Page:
I agree. Time to find something else.  She also asked if I had Fibromyalgia.  Nope.  She is sending me to physical therapy as my range of motion isn't far enough along.  They set me up for Dec 11.  After physical therapy is done, I plan to then go to a gym to continue building my strength.  I am weighing the most I've ever weighed in my life. Time to get these pounds off.

    So, down the same hallways I had been through before for the diagnostic mammogram.  It HURT, but I've been through worse.  The technician told me to take a seat and if there was anything unusual, I would be sent to the ultrasound.  Waiting even 5 minutes gave my brain time to think too much.  It also gave me time to pray and just remember what I have already accomplished so far. 

    The nurse came back to take me to the ultrasound.  So, with this, my emotions were raw.  Each place the wand touched and then stayed at was right where the pain was .... Her fingers danced across the key pad taking measurements of the areas she paused at.  It didn't take long and she asked me to wait for the doc to review the ultrasound and come in to give me the results. 

    Dr. Davis and two other ladies came in .... 3? It must be bad news ....

    "You are all clear on both breasts. Nothing at all to worry about."

    The waterworks poured out.  I couldn't help it and I was just so relieved.

    She took some time with me as I calmed down.

    Thank you Lord Jesus for wrapping your arms around me today.  I felt your presence!
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    Monday, December 3, 2012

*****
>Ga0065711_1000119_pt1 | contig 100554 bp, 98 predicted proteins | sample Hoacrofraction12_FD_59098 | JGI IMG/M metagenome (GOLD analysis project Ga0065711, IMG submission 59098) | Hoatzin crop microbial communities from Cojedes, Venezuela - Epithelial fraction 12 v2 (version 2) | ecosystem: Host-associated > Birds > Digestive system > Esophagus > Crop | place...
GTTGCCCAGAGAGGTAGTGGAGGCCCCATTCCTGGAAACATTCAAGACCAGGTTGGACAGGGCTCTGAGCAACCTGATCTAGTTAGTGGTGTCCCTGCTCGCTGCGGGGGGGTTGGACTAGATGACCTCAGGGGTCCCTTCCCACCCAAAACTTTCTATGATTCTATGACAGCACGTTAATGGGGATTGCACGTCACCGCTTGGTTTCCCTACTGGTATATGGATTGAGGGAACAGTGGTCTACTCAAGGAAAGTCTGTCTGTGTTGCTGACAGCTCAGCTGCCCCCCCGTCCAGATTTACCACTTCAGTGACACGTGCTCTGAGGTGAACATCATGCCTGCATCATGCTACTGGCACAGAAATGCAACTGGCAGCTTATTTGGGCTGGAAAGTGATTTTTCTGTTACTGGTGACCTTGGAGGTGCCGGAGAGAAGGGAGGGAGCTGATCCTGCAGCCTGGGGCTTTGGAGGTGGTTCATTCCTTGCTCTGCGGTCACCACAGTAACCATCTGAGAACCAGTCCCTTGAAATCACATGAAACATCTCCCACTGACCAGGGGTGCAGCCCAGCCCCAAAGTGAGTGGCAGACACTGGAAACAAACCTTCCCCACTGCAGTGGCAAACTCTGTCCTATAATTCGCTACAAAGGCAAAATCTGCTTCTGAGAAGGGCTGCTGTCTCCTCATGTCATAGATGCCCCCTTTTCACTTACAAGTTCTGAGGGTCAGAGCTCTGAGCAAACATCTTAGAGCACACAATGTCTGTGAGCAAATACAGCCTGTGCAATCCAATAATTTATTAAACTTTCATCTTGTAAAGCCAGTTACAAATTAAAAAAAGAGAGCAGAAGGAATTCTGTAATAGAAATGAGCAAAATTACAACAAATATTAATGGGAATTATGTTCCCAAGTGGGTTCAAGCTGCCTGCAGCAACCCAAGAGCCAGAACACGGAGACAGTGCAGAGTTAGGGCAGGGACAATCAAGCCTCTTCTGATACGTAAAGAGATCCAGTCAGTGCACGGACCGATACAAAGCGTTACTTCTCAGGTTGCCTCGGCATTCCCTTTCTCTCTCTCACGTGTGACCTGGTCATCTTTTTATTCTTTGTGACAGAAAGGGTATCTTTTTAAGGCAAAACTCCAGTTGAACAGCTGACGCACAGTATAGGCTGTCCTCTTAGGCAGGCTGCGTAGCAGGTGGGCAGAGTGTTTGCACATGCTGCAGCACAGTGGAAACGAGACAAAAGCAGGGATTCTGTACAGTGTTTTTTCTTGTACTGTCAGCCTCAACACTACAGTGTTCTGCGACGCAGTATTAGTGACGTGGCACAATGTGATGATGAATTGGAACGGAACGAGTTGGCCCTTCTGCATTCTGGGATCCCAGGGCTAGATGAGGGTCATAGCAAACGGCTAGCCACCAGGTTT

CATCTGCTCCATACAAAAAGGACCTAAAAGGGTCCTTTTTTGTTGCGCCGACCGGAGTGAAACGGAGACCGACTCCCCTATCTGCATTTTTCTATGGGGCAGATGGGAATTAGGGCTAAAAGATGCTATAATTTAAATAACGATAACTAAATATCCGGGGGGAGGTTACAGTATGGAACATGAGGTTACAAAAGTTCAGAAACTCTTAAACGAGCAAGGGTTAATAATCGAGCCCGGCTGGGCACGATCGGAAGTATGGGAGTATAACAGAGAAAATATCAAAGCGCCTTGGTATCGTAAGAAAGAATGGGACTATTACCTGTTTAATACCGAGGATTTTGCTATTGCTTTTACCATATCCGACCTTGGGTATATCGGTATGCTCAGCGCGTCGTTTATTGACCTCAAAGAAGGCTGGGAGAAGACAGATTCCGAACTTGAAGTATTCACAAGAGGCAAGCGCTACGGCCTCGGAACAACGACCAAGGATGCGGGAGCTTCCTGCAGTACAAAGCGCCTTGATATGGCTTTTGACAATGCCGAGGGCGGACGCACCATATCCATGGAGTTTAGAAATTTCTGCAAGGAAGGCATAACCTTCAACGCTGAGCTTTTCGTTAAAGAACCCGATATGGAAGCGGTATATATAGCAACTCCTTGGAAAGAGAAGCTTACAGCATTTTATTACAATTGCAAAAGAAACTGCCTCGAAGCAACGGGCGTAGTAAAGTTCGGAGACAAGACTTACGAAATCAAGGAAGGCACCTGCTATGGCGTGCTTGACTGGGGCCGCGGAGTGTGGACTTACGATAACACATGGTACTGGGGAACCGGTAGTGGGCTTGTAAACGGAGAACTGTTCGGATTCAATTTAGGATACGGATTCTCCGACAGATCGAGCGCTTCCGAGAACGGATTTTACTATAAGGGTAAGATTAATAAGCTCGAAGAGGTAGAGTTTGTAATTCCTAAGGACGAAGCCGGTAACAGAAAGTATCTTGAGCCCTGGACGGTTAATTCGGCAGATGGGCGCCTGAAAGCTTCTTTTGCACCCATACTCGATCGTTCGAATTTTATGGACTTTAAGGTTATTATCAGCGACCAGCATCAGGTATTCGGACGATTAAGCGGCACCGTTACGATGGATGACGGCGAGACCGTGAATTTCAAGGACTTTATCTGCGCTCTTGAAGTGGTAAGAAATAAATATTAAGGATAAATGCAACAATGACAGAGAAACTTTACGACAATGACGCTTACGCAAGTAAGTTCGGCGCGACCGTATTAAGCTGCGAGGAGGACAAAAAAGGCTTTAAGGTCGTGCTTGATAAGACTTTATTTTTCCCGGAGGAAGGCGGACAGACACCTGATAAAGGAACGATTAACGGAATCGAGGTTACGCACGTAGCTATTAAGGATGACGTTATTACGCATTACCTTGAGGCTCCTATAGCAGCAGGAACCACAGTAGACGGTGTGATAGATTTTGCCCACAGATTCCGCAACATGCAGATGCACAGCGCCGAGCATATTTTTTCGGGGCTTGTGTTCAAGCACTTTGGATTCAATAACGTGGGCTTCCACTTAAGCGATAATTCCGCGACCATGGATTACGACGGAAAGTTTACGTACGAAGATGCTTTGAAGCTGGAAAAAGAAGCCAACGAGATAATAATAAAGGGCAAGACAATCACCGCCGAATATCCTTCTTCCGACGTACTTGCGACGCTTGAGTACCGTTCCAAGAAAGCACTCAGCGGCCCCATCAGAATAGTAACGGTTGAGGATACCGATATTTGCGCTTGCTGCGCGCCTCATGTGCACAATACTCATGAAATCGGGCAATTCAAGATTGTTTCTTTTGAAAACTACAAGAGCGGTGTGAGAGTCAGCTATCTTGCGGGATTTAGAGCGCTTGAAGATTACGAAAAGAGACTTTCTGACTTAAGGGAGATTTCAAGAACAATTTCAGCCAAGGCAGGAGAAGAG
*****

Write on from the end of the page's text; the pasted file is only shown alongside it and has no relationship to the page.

The Anvil

    So, I guess this is what my one doc was talking about when he said that most cancer patients feel as if an anvil is hanging above their head waiting to drop .... this was describing all the little bumps, lumps and pain we feel and wondering if the cancer is back.

    Guess I will find out tomorrow.
    In the meantime, I'm giving it to God.

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    Sunday, December 2, 2012

    Catching Up
    On Friday I worked half a day and was glad to get out of there! Not because I hate my job (I love teaching) - because the scarf wouldn't stay on my head! Before my doctor's appointment I stopped by a cancer resource agency, to see if they might have some type of cap that would grip these slippery scarves. They took me to the wig room and showed me several plastic containers with knitted hats and said I could look through those and take whatever I wanted - it was free! Remember, if it sounds too good to be true..... They practically had me in a headlock and said I could have that adorable knitted hat that I picked out if I completed a small survey for them. I sighed and said, "Sure."
    On the second side of the form there was some legal jargon about getting permission from my doctor before starting any of their physical activity programs, etc. I handed her the form and said I didn't need to sign it because I wasn't joining any programs. She said I needed to sign it as a formality, that these surveys are used to gather information to write grants. And if I came back to the facility in the future this form would be on file. I sighed again and said "Okay." I then asked if there were any other places that might have a cap to wear with scarves. She gave me directions to a wig shop around the corner.
    I don't even want to go into the condescending tone I had to deal with. The clerk suggested that I use double sided tape to hold my scarf in place! I tried on some hats and she finally said, "We have some tape you could try." Then proceeded to cut two pieces which I stuck to my forehead and secured the scarf. I said, "I'd like a roll of that."
    The clerk said, "I don't have a roll but can sell you some."
    "Great. And I'll buy this terry night cap."
    "That will be $19.38."
    The tape bothered me all afternoon. When I got home I took it off along with some of what little hair I had.
    I was going to decorate the Bingo hall for our Holiday Pancake Breakfast that night and put on a cotton scarf which stayed on much better. I wore another cotton scarf to the event on Saturday and had no problem with losing the head gear.